Download the 1month trial subscription of Xactware (xactimate). You won't be able to print your estimates due to the watermark BUT you can see the pricing that us everyday full fare contractors charge for your geographical area.

Www.xactware.com Download xactimate version 27 or 27.5 since they are easy to figure out/operate.
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post #5 of 18 (permalink) Old 05-23-2014, 02:26 AM
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It all depends,Preservation is a lot different then private sector.I ussally dont give a price up front,I return to my office and do the paperwork there.
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post #6 of 18 (permalink) Old 05-23-2014, 02:28 AM
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First and foremost you have to know how much it cost you per hour to run your business, including payroll for yourself. This will allow you to have a baseline to use for pricing. For example, with the arrangement for my hourly payroll a $14 per hour person costs me $22 per hour. This includes all taxes and insurances.

Before anyone blasts me I know this is higher than it should be as an overhead cost, but I get a lot of flexibility with my payroll by using the company I do for the rare times I have to pay hourly.

With this in mind I can know if a job takes two guys 4 hours then my labor costs will be $176. To this I add other fees such as equipment rental (including the time to pick it up and return it), dump fees, etc. I charge a flat rate of $50 per trip to the dump for the vehicle plus my dump fees. So the same job with one trip to the dump will cost me $226 plus what I estimate the dump fees to be.

Now comes the tricky part. If I know the job does not pay well and I still want to do it to make a good customer happy or keep a couple of good guys working I will do the job for maybe $275 as a bottom line.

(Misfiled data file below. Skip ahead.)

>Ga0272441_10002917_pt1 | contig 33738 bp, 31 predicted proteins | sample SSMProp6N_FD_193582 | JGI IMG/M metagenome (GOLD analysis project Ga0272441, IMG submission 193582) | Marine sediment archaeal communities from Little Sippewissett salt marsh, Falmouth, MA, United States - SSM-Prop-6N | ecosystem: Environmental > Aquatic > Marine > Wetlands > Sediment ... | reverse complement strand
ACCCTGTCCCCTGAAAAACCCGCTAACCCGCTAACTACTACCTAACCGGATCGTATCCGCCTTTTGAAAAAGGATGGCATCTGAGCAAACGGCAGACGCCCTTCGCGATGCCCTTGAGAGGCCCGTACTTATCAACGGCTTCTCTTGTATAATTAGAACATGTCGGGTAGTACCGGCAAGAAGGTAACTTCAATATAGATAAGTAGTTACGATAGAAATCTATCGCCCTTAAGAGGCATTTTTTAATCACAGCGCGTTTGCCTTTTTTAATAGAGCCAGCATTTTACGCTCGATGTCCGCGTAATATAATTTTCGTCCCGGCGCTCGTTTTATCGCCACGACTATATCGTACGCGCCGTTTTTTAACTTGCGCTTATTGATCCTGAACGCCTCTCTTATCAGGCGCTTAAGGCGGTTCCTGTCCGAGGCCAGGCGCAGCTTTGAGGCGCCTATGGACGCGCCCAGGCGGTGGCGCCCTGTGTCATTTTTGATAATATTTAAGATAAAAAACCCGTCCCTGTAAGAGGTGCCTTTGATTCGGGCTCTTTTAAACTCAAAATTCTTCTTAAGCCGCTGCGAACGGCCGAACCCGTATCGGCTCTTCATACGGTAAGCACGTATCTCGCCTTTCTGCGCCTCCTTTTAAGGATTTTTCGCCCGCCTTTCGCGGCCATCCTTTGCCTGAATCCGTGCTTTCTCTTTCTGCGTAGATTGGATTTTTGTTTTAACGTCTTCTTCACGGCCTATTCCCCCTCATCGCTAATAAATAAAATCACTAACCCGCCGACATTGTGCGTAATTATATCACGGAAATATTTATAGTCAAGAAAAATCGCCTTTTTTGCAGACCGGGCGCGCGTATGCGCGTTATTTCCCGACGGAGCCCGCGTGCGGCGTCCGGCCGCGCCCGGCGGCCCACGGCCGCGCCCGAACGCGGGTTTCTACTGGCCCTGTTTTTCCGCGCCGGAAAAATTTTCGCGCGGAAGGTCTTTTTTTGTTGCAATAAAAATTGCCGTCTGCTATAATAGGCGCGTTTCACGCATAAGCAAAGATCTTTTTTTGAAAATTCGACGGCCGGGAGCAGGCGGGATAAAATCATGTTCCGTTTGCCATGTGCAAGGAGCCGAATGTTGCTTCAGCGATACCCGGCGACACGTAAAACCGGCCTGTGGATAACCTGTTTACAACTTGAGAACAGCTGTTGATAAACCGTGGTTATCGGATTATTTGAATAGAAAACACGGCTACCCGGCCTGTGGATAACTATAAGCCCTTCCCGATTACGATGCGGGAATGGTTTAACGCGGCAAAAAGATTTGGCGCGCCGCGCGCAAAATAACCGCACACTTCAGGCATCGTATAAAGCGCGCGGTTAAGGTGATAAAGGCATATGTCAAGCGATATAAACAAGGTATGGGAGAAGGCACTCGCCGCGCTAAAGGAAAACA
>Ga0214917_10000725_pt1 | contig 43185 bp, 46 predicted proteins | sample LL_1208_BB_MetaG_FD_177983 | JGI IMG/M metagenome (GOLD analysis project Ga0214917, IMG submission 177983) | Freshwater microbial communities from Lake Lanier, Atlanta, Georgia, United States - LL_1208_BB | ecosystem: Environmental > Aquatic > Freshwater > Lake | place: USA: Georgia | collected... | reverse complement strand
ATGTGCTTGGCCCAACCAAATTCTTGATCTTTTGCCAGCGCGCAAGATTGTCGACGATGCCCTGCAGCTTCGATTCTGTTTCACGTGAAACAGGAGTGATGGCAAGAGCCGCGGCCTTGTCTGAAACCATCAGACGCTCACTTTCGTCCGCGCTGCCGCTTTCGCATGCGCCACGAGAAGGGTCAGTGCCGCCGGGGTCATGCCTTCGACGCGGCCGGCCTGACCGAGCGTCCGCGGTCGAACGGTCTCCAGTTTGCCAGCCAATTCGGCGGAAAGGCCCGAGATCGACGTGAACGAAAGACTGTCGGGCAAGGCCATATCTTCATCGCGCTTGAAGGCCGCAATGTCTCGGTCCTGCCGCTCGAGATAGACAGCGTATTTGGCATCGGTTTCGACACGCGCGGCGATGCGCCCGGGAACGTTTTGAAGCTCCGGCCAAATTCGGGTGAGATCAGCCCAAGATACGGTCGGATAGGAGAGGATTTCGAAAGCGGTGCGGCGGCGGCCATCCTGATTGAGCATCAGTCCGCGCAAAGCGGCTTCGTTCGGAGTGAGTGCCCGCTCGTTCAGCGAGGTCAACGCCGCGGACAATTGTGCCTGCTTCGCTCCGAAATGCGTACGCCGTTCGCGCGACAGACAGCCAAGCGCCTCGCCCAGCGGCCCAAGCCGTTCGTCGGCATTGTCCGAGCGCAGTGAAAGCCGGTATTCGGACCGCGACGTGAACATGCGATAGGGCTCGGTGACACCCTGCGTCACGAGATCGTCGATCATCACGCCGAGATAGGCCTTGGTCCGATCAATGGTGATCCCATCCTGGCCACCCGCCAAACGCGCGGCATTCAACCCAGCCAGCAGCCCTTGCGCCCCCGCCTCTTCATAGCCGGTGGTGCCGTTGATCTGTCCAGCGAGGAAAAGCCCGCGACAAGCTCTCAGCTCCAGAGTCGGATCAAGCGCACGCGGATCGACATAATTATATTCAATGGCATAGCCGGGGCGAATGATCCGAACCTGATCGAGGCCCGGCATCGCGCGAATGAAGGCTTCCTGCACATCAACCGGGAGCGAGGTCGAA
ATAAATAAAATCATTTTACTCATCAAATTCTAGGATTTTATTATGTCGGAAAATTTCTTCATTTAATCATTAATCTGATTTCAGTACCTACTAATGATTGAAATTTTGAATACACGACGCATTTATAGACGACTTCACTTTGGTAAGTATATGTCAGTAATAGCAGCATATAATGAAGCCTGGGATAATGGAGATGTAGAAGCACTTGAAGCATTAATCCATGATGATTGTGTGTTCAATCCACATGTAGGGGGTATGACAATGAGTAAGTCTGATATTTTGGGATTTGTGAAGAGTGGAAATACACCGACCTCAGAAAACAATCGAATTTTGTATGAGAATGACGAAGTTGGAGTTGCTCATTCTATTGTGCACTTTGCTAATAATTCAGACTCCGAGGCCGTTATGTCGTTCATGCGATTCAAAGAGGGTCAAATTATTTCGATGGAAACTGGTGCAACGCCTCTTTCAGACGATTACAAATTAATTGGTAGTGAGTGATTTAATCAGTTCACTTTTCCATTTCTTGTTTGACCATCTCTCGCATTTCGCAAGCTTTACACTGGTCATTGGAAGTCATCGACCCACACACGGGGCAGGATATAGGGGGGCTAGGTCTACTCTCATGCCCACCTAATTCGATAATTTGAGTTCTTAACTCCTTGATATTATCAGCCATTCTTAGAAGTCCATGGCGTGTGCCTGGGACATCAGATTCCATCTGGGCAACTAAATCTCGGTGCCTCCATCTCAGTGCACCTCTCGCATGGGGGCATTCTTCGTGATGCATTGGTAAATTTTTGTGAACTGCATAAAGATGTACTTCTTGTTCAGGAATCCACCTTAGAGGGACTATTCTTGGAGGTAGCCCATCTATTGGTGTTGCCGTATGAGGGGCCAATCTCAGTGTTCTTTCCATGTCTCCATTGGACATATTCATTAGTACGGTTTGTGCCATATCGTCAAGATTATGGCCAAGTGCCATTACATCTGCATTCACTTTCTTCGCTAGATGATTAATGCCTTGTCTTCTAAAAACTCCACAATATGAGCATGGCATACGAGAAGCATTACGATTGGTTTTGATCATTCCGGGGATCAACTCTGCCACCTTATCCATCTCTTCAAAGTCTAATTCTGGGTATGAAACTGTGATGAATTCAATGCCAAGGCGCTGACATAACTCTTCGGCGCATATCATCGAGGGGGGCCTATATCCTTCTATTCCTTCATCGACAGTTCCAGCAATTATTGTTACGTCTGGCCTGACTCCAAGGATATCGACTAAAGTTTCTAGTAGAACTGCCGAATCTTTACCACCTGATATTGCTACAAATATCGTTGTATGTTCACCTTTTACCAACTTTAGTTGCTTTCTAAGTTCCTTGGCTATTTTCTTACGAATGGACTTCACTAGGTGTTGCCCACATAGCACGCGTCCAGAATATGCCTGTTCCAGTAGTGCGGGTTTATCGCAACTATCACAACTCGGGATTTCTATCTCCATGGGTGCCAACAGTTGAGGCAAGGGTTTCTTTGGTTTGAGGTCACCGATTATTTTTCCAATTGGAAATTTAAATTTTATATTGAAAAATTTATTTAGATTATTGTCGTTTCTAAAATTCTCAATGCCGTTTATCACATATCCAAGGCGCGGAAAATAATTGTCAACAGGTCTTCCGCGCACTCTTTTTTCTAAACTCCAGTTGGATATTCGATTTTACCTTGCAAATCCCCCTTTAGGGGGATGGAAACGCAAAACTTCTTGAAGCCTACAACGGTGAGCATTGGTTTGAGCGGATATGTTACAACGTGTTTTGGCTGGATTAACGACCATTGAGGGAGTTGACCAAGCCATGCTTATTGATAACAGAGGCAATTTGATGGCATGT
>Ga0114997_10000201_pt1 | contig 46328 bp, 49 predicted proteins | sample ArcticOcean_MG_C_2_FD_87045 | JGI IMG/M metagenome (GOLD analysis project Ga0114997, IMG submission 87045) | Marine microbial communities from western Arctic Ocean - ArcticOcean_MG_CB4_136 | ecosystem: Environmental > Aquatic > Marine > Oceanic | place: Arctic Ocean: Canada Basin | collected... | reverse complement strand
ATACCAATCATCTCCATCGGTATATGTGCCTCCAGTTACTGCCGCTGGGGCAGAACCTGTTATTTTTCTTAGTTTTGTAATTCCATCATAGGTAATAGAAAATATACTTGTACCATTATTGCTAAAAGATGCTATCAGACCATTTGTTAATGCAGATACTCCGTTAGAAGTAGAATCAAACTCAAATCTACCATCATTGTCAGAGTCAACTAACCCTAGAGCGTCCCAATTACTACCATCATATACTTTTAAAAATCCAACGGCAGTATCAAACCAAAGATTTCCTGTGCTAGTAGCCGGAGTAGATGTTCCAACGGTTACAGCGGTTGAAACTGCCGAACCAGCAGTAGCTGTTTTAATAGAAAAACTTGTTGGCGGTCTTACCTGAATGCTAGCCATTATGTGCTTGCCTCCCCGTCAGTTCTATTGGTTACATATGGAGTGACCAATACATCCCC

If I know I can charge more I will with no guilt whatsoever. So if the job costs me $50 and will pay $700 I will charge $700.

This is where experience comes into play. Look at the job and think about what factors define it. Who is your competition and how good are they? Is this an emergency gotta have it done now rush job? Are they getting 3 other bids? What kind of special equipment do you have to have to get it done?

Make it a point to be the go to guy for brokers and they will rarely call someone else or question your bids as long as you do not get too crazy.

Most of the nationals and regionals will mark up your bids at least 40 to 60 percent. I will usually bump up my price by 25 to 50 percent for direct work, depending on the customer.

Do not be afraid to ask a broker what they have been paying to have routine work completed such as re-keys, pressure washing, etc. You may be pleasantly surprised to find out they are used to paying a lot more than what you had in mind.